Maria’s Up and Running
So here you are in the kitchen with this lot in front of you: Salmon, sugar snaps, mint, new potatoes, Toonsbridge feta, butternut squash, lime dressing. What to do? Well, check with Maria Raftery, the owner-chef at Kernel, Kilkenny’s newest restaurant. She grilled the salmon and put all the other ingredients together in a magical manner to produce one of the best salmon dishes you're likely to come across.
It is one of the main dishes on the new menu at the restaurant which has taken up most of the front of the Kilkenny Inn on Vicar Street. And the dish, and others, amply illustrate that Maria has lost none of her innovative qualities that shone through over 17 years at Zuni, also in Kilkenny.
Back to our visit. While CL was finishing off the salmon and singing its praises, I was tucking into something a little less complicated: the Kernel Angus Beef Burger, smoked Gubbeen, burger sauce, pickle-slaw, house fries. Less complicated maybe but still a perfect combination of textures and flavours.
|Ham Hock Scotch Egg|
CL had started the meal with Goatsbridge Trout Ceviche, Nori Seaweed, Smoked Trout Mousse, Roe Dressing. Hard to beat that. You’ll notice that Kernel has started by supporting local producers and Goatsbridge Trout Farm is one of the best.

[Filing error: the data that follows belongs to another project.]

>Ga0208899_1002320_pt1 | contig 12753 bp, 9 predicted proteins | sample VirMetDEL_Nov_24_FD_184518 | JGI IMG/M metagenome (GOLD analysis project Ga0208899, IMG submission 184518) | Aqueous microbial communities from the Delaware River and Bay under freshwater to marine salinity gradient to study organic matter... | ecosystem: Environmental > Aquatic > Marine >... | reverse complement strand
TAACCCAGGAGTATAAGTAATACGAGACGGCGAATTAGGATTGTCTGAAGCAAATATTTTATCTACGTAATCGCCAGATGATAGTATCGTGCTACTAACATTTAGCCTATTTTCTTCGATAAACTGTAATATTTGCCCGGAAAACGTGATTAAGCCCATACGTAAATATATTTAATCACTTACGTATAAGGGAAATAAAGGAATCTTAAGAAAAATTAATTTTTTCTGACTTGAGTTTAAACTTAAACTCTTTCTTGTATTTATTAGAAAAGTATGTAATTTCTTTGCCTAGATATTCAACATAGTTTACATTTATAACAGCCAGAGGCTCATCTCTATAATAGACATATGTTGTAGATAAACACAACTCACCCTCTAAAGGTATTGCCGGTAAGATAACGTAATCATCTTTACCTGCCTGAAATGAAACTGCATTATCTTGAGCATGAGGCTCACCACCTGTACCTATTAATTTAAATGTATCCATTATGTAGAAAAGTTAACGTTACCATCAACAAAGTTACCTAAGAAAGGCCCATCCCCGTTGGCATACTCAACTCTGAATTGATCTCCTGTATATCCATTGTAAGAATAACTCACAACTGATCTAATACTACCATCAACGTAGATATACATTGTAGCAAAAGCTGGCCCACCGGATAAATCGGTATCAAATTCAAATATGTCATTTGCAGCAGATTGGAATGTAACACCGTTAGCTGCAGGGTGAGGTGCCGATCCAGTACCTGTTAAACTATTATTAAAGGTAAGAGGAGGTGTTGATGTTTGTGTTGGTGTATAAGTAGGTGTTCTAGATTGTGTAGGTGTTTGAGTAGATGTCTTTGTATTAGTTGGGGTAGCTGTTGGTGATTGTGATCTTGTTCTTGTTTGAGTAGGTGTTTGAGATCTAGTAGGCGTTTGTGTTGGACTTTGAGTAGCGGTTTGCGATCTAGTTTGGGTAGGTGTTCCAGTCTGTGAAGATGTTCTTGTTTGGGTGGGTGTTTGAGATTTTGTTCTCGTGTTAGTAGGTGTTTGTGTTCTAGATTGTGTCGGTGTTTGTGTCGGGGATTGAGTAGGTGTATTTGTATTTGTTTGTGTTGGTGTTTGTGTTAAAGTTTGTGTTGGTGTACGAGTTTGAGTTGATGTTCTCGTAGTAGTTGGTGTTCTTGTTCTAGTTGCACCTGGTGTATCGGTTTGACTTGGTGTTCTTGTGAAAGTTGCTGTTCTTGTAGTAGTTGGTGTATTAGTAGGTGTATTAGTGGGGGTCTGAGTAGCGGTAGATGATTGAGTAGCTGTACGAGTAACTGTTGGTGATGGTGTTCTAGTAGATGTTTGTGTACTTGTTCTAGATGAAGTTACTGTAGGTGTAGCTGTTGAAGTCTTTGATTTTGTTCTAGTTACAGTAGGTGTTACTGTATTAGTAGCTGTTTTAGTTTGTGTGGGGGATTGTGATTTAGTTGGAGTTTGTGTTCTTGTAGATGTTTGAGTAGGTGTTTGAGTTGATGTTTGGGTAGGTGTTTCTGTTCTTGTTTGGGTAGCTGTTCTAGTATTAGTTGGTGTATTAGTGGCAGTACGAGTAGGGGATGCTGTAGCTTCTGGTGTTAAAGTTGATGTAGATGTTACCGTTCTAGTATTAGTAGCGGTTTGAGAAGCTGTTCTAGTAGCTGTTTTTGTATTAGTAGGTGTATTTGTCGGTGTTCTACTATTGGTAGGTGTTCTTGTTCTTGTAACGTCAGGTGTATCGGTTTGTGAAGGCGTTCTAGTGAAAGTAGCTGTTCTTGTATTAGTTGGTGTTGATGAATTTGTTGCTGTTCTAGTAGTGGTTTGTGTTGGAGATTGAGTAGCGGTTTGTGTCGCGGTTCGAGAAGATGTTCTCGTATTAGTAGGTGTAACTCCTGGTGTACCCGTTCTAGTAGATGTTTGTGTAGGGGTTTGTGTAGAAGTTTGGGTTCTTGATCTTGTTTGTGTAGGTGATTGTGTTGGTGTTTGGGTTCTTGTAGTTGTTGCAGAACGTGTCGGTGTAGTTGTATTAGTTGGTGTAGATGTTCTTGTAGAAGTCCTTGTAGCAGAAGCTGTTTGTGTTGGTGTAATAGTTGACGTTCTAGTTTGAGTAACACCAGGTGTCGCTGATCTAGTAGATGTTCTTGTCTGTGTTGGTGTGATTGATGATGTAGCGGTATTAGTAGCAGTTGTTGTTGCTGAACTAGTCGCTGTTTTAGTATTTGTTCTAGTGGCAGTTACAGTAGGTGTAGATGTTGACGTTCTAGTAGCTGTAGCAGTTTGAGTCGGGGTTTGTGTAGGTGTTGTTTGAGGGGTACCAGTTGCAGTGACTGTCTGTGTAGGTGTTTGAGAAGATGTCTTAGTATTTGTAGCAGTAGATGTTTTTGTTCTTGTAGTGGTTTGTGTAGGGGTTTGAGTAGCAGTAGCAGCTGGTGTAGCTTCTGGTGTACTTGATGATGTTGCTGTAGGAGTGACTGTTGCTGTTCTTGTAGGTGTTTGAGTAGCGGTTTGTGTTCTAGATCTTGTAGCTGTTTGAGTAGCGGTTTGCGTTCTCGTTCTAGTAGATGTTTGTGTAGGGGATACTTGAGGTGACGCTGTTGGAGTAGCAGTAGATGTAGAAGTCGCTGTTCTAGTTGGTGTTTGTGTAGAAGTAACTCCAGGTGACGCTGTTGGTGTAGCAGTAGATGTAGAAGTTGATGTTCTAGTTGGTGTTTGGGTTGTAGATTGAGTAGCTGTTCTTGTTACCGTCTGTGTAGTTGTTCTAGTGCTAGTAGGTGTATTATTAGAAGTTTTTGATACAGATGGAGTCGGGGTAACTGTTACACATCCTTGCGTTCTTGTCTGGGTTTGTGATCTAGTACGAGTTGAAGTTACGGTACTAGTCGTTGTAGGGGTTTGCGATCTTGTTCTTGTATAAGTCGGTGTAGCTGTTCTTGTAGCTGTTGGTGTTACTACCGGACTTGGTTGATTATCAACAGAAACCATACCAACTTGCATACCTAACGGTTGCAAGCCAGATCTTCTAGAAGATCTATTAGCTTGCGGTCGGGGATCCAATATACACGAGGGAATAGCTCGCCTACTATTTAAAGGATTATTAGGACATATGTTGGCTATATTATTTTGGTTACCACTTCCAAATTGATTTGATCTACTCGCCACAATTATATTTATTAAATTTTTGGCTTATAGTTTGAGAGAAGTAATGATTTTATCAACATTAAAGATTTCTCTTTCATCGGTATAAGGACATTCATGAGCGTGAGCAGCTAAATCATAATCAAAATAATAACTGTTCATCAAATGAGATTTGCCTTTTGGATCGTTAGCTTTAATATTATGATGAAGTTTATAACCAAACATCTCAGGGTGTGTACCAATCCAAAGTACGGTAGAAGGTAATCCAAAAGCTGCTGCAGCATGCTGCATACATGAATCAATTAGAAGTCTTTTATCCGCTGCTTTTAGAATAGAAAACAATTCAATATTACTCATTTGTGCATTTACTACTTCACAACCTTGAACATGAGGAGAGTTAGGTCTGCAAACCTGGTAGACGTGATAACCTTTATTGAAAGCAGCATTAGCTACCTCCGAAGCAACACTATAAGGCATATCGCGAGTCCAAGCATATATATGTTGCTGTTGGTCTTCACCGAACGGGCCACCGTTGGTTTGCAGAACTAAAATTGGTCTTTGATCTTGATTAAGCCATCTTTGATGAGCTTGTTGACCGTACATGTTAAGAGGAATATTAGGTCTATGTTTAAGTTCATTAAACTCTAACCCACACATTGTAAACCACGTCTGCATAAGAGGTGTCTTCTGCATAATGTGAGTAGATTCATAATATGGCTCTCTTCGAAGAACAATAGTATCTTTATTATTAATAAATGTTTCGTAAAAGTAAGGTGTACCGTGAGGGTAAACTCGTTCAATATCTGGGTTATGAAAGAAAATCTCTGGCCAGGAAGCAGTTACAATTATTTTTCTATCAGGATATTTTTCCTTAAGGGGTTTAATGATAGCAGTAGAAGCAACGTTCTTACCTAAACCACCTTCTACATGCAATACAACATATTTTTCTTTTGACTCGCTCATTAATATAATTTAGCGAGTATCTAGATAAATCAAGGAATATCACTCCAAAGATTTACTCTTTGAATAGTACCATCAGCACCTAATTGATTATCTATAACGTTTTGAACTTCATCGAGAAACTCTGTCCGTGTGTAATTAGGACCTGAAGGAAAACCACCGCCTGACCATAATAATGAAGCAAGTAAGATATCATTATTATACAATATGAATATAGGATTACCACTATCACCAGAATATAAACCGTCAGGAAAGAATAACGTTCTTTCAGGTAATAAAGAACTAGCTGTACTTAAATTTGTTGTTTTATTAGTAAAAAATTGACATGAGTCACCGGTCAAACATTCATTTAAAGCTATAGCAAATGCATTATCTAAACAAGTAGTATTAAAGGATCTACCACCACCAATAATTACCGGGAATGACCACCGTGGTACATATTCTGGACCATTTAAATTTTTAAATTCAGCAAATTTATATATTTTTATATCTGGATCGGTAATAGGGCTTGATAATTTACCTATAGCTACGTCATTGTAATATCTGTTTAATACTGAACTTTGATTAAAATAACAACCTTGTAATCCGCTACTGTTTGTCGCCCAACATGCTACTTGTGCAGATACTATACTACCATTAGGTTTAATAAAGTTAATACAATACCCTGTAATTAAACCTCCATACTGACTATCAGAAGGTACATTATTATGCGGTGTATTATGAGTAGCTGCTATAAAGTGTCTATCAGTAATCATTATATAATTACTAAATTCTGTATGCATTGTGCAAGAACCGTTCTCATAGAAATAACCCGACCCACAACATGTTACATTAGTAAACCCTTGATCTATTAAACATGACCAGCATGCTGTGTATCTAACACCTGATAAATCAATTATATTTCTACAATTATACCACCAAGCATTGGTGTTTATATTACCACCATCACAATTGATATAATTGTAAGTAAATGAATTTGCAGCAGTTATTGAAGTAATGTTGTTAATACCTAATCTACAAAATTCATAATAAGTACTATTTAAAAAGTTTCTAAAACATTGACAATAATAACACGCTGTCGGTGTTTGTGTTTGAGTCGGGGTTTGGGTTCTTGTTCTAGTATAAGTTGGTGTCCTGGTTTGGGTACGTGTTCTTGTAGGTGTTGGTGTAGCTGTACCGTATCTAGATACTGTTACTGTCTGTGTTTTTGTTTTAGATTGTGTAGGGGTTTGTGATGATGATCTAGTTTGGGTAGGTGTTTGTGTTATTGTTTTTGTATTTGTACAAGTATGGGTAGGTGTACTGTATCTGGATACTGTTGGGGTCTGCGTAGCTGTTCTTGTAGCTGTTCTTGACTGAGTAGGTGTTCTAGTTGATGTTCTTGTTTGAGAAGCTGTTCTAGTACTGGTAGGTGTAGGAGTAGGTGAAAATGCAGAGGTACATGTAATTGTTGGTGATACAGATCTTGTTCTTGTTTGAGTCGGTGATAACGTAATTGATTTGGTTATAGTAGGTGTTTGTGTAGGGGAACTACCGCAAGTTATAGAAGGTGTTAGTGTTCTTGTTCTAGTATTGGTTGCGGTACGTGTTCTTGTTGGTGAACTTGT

I didn't do too badly either with my Ham Hock Scotch Egg, Piccalilli. Lacked nothing in either quantity or quality, full of good flavour and a really satisfying opening to my visit to Kernel.The dessert list is short but still left us puzzled, a puzzle we solved by ordering the Assiette of Desserts, a sweet solution.
They’ve got a pretty good wine list, three suppliers contributing to a good balance overall. We made a bit of a compromise, an enjoyable one, on the Cantina Frentana, Montepulciano D’Abbruzo, fruity and smooth, and twenty five euro the bottle.
|Dessert - for sharing!|
Had noticed a few (quite a few actually) craft beers on the list including Franciscan Well, Costello’s, O’Hara’s, Free Bird and Hop Adventure (both from Carlow) and Falling Apple Cider (also Carlow). The taps on the bar heralded the three variations of Smithwick's (Red Ale, Pale Ale and the Blonde) but I'm sorry I missed out on the tap for O’Sullivan’s Malted Red Ale, a local beer (now revived) that was produced before Smithwick started in 1710. Next time!